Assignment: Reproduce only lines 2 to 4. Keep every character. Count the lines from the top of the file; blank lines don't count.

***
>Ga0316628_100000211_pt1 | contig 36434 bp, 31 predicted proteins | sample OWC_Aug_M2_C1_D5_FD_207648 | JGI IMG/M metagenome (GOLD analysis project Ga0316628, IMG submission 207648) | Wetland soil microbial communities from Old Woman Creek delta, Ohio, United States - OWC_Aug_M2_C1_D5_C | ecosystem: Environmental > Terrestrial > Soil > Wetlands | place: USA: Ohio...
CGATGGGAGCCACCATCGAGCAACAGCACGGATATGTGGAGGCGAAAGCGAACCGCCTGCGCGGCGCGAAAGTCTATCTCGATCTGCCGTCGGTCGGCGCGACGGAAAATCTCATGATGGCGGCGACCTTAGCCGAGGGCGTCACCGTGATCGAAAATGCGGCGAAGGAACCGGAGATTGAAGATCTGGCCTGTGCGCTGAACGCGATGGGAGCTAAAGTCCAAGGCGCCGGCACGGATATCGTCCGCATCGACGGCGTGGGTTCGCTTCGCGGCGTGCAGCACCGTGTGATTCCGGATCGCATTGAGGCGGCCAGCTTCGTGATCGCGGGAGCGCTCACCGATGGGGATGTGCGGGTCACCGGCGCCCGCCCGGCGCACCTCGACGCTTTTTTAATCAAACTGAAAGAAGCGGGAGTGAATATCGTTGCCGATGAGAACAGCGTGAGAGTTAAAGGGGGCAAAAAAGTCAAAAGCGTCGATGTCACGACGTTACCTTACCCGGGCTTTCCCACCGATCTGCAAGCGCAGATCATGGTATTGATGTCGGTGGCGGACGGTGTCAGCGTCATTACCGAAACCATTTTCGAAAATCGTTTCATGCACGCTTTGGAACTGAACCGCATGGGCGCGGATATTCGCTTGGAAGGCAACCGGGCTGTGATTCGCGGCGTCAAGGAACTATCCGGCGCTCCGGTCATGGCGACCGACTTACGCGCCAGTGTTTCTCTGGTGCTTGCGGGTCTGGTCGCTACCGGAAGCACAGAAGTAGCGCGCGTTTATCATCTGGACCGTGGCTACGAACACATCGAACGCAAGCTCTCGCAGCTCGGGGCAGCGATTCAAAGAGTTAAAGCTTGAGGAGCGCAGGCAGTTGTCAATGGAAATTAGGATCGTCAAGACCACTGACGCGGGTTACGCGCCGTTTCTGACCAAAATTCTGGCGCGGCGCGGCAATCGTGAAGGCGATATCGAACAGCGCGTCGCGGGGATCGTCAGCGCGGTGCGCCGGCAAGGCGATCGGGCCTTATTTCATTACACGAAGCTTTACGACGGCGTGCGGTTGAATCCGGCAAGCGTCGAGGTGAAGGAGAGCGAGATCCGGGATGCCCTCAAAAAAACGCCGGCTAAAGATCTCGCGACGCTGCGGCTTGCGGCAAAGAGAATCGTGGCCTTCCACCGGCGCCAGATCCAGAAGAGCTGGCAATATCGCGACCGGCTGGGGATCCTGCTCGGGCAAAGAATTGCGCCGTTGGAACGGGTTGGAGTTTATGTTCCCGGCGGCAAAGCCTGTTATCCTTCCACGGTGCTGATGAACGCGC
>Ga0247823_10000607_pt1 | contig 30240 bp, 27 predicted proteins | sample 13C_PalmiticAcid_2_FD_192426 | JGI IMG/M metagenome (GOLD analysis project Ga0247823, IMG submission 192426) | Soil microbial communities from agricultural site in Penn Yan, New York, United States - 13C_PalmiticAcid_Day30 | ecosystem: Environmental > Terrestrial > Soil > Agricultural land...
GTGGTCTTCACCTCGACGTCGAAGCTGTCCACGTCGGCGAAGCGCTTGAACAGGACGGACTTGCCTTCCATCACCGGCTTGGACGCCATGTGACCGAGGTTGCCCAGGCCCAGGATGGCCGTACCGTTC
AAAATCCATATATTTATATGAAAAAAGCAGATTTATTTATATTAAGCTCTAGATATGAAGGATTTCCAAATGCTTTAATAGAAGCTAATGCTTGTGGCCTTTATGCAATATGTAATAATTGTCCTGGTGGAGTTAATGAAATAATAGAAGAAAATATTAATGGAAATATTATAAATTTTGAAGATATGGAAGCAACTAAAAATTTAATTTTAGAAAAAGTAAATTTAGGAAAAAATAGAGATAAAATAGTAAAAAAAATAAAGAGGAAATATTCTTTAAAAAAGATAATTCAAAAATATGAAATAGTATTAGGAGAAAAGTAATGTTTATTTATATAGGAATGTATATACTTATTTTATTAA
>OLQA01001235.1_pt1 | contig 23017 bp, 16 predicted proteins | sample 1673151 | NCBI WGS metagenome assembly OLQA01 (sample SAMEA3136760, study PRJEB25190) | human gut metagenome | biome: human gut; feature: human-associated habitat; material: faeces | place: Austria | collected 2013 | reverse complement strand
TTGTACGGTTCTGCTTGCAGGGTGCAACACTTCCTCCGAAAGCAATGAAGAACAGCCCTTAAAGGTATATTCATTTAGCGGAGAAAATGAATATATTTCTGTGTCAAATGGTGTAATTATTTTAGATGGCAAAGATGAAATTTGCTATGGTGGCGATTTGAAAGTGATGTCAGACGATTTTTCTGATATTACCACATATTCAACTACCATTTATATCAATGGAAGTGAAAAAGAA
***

CGATGGGAGCCACCATCGAGCAACAGCACGGATATGTGGAGGCGAAAGCGAACCGCCTGCGCGGCGCGAAAGTCTATCTCGATCTGCCGTCGGTCGGCGCGACGGAAAATCTCATGATGGCGGCGACCTTAGCCGAGGGCGTCACCGTGATCGAAAATGCGGCGAAGGAACCGGAGATTGAAGATCTGGCCTGTGCGCTGAACGCGATGGGAGCTAAAGTCCAAGGCGCCGGCACGGATATCGTCCGCATCGACGGCGTGGGTTCGCTTCGCGGCGTGCAGCACCGTGTGATTCCGGATCGCATTGAGGCGGCCAGCTTCGTGATCGCGGGAGCGCTCACCGATGGGGATGTGCGGGTCACCGGCGCCCGCCCGGCGCACCTCGACGCTTTTTTAATCAAACTGAAAGAAGCGGGAGTGAATATCGTTGCCGATGAGAACAGCGTGAGAGTTAAAGGGGGCAAAAAAGTCAAAAGCGTCGATGTCACGACGTTACCTTACCCGGGCTTTCCCACCGATCTGCAAGCGCAGATCATGGTATTGATGTCGGTGGCGGACGGTGTCAGCGTCATTACCGAAACCATTTTCGAAAATCGTTTCATGCACGCTTTGGAACTGAACCGCATGGGCGCGGATATTCGCTTGGAAGGCAACCGGGCTGTGATTCGCGGCGTCAAGGAACTATCCGGCGCTCCGGTCATGGCGACCGACTTACGCGCCAGTGTTTCTCTGGTGCTTGCGGGTCTGGTCGCTACCGGAAGCACAGAAGTAGCGCGCGTTTATCATCTGGACCGTGGCTACGAACACATCGAACGCAAGCTCTCGCAGCTCGGGGCAGCGATTCAAAGAGTTAAAGCTTGAGGAGCGCAGGCAGTTGTCAATGGAAATTAGGATCGTCAAGACCACTGACGCGGGTTACGCGCCGTTTCTGACCAAAATTCTGGCGCGGCGCGGCAATCGTGAAGGCGATATCGAACAGCGCGTCGCGGGGATCGTCAGCGCGGTGCGCCGGCAAGGCGATCGGGCCTTATTTCATTACACGAAGCTTTACGACGGCGTGCGGTTGAATCCGGCAAGCGTCGAGGTGAAGGAGAGCGAGATCCGGGATGCCCTCAAAAAAACGCCGGCTAAAGATCTCGCGACGCTGCGGCTTGCGGCAAAGAGAATCGTGGCCTTCCACCGGCGCCAGATCCAGAAGAGCTGGCAATATCGCGACCGGCTGGGGATCCTGCTCGGGCAAAGAATTGCGCCGTTGGAACGGGTTGGAGTTTATGTTCCCGGCGGCAAAGCCTGTTATCCTTCCACGGTGCTGATGAACGCGC
>Ga0247823_10000607_pt1 | contig 30240 bp, 27 predicted proteins | sample 13C_PalmiticAcid_2_FD_192426 | JGI IMG/M metagenome (GOLD analysis project Ga0247823, IMG submission 192426) | Soil microbial communities from agricultural site in Penn Yan, New York, United States - 13C_PalmiticAcid_Day30 | ecosystem: Environmental > Terrestrial > Soil > Agricultural land...
GTGGTCTTCACCTCGACGTCGAAGCTGTCCACGTCGGCGAAGCGCTTGAACAGGACGGACTTGCCTTCCATCACCGGCTTGGACGCCATGTGACCGAGGTTGCCCAGGCCCAGGATGGCCGTACCGTTC